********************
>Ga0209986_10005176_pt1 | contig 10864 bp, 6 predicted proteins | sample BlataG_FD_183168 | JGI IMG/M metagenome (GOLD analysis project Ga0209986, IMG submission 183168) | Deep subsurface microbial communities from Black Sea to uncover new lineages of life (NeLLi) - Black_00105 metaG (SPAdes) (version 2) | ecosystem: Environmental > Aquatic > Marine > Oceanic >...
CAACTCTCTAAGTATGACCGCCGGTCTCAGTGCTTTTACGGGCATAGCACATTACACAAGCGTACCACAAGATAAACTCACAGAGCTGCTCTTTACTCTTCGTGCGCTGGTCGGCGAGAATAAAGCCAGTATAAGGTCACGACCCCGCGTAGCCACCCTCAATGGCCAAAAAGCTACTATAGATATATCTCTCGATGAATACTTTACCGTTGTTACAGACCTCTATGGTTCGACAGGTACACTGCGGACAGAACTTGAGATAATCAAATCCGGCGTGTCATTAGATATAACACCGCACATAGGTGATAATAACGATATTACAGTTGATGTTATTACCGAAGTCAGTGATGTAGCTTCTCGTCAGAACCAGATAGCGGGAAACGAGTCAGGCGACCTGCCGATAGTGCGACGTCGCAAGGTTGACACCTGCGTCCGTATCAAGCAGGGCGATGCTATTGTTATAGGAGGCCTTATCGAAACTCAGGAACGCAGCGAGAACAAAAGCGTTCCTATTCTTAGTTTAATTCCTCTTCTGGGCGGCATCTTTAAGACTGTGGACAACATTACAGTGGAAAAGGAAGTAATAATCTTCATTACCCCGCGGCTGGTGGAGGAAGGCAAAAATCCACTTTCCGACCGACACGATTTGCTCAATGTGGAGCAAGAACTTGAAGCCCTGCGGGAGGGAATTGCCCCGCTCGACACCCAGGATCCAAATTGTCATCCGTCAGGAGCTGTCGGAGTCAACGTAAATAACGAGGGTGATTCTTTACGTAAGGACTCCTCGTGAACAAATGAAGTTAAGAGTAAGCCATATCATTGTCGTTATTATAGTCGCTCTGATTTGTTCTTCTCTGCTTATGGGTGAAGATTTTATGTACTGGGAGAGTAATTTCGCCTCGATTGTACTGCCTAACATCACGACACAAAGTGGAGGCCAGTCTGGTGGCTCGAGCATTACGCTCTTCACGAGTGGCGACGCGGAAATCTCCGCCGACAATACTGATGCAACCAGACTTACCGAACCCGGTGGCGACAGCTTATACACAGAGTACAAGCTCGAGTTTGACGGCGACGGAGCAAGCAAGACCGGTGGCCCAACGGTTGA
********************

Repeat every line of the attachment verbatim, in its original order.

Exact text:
>Ga0209986_10005176_pt1 | contig 10864 bp, 6 predicted proteins | sample BlataG_FD_183168 | JGI IMG/M metagenome (GOLD analysis project Ga0209986, IMG submission 183168) | Deep subsurface microbial communities from Black Sea to uncover new lineages of life (NeLLi) - Black_00105 metaG (SPAdes) (version 2) | ecosystem: Environmental > Aquatic > Marine > Oceanic >...
CAACTCTCTAAGTATGACCGCCGGTCTCAGTGCTTTTACGGGCATAGCACATTACACAAGCGTACCACAAGATAAACTCACAGAGCTGCTCTTTACTCTTCGTGCGCTGGTCGGCGAGAATAAAGCCAGTATAAGGTCACGACCCCGCGTAGCCACCCTCAATGGCCAAAAAGCTACTATAGATATATCTCTCGATGAATACTTTACCGTTGTTACAGACCTCTATGGTTCGACAGGTACACTGCGGACAGAACTTGAGATAATCAAATCCGGCGTGTCATTAGATATAACACCGCACATAGGTGATAATAACGATATTACAGTTGATGTTATTACCGAAGTCAGTGATGTAGCTTCTCGTCAGAACCAGATAGCGGGAAACGAGTCAGGCGACCTGCCGATAGTGCGACGTCGCAAGGTTGACACCTGCGTCCGTATCAAGCAGGGCGATGCTATTGTTATAGGAGGCCTTATCGAAACTCAGGAACGCAGCGAGAACAAAAGCGTTCCTATTCTTAGTTTAATTCCTCTTCTGGGCGGCATCTTTAAGACTGTGGACAACATTACAGTGGAAAAGGAAGTAATAATCTTCATTACCCCGCGGCTGGTGGAGGAAGGCAAAAATCCACTTTCCGACCGACACGATTTGCTCAATGTGGAGCAAGAACTTGAAGCCCTGCGGGAGGGAATTGCCCCGCTCGACACCCAGGATCCAAATTGTCATCCGTCAGGAGCTGTCGGAGTCAACGTAAATAACGAGGGTGATTCTTTACGTAAGGACTCCTCGTGAACAAATGAAGTTAAGAGTAAGCCATATCATTGTCGTTATTATAGTCGCTCTGATTTGTTCTTCTCTGCTTATGGGTGAAGATTTTATGTACTGGGAGAGTAATTTCGCCTCGATTGTACTGCCTAACATCACGACACAAAGTGGAGGCCAGTCTGGTGGCTCGAGCATTACGCTCTTCACGAGTGGCGACGCGGAAATCTCCGCCGACAATACTGATGCAACCAGACTTACCGAACCCGGTGGCGACAGCTTATACACAGAGTACAAGCTCGAGTTTGACGGCGACGGAGCAAGCAAGACCGGTGGCCCAACGGTTGA